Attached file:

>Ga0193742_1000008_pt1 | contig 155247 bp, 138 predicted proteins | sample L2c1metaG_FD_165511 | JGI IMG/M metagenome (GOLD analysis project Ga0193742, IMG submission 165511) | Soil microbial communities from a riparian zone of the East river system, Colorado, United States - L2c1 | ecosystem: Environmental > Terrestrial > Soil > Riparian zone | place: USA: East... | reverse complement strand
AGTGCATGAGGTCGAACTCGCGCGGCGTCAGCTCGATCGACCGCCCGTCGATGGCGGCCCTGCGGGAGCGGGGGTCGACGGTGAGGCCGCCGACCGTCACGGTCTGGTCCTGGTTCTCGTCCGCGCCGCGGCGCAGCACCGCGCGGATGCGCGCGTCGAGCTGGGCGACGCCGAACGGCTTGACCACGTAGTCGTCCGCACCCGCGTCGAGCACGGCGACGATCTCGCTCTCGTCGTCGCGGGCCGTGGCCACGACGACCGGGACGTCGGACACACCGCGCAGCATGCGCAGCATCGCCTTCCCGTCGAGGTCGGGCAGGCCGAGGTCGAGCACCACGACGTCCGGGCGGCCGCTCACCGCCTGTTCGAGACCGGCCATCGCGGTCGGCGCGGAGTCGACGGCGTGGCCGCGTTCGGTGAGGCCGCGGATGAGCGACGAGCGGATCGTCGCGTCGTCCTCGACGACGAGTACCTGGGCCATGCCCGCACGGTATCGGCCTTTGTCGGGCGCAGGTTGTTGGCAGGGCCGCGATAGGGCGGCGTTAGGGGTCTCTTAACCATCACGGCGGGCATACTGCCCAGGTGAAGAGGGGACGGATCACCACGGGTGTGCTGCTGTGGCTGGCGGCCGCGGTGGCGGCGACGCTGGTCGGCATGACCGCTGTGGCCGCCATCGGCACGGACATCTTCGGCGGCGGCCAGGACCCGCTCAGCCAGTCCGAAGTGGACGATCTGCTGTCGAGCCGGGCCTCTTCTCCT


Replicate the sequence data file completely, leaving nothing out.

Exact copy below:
>Ga0193742_1000008_pt1 | contig 155247 bp, 138 predicted proteins | sample L2c1metaG_FD_165511 | JGI IMG/M metagenome (GOLD analysis project Ga0193742, IMG submission 165511) | Soil microbial communities from a riparian zone of the East river system, Colorado, United States - L2c1 | ecosystem: Environmental > Terrestrial > Soil > Riparian zone | place: USA: East... | reverse complement strand
AGTGCATGAGGTCGAACTCGCGCGGCGTCAGCTCGATCGACCGCCCGTCGATGGCGGCCCTGCGGGAGCGGGGGTCGACGGTGAGGCCGCCGACCGTCACGGTCTGGTCCTGGTTCTCGTCCGCGCCGCGGCGCAGCACCGCGCGGATGCGCGCGTCGAGCTGGGCGACGCCGAACGGCTTGACCACGTAGTCGTCCGCACCCGCGTCGAGCACGGCGACGATCTCGCTCTCGTCGTCGCGGGCCGTGGCCACGACGACCGGGACGTCGGACACACCGCGCAGCATGCGCAGCATCGCCTTCCCGTCGAGGTCGGGCAGGCCGAGGTCGAGCACCACGACGTCCGGGCGGCCGCTCACCGCCTGTTCGAGACCGGCCATCGCGGTCGGCGCGGAGTCGACGGCGTGGCCGCGTTCGGTGAGGCCGCGGATGAGCGACGAGCGGATCGTCGCGTCGTCCTCGACGACGAGTACCTGGGCCATGCCCGCACGGTATCGGCCTTTGTCGGGCGCAGGTTGTTGGCAGGGCCGCGATAGGGCGGCGTTAGGGGTCTCTTAACCATCACGGCGGGCATACTGCCCAGGTGAAGAGGGGACGGATCACCACGGGTGTGCTGCTGTGGCTGGCGGCCGCGGTGGCGGCGACGCTGGTCGGCATGACCGCTGTGGCCGCCATCGGCACGGACATCTTCGGCGGCGGCCAGGACCCGCTCAGCCAGTCCGAAGTGGACGATCTGCTGTCGAGCCGGGCCTCTTCTCCT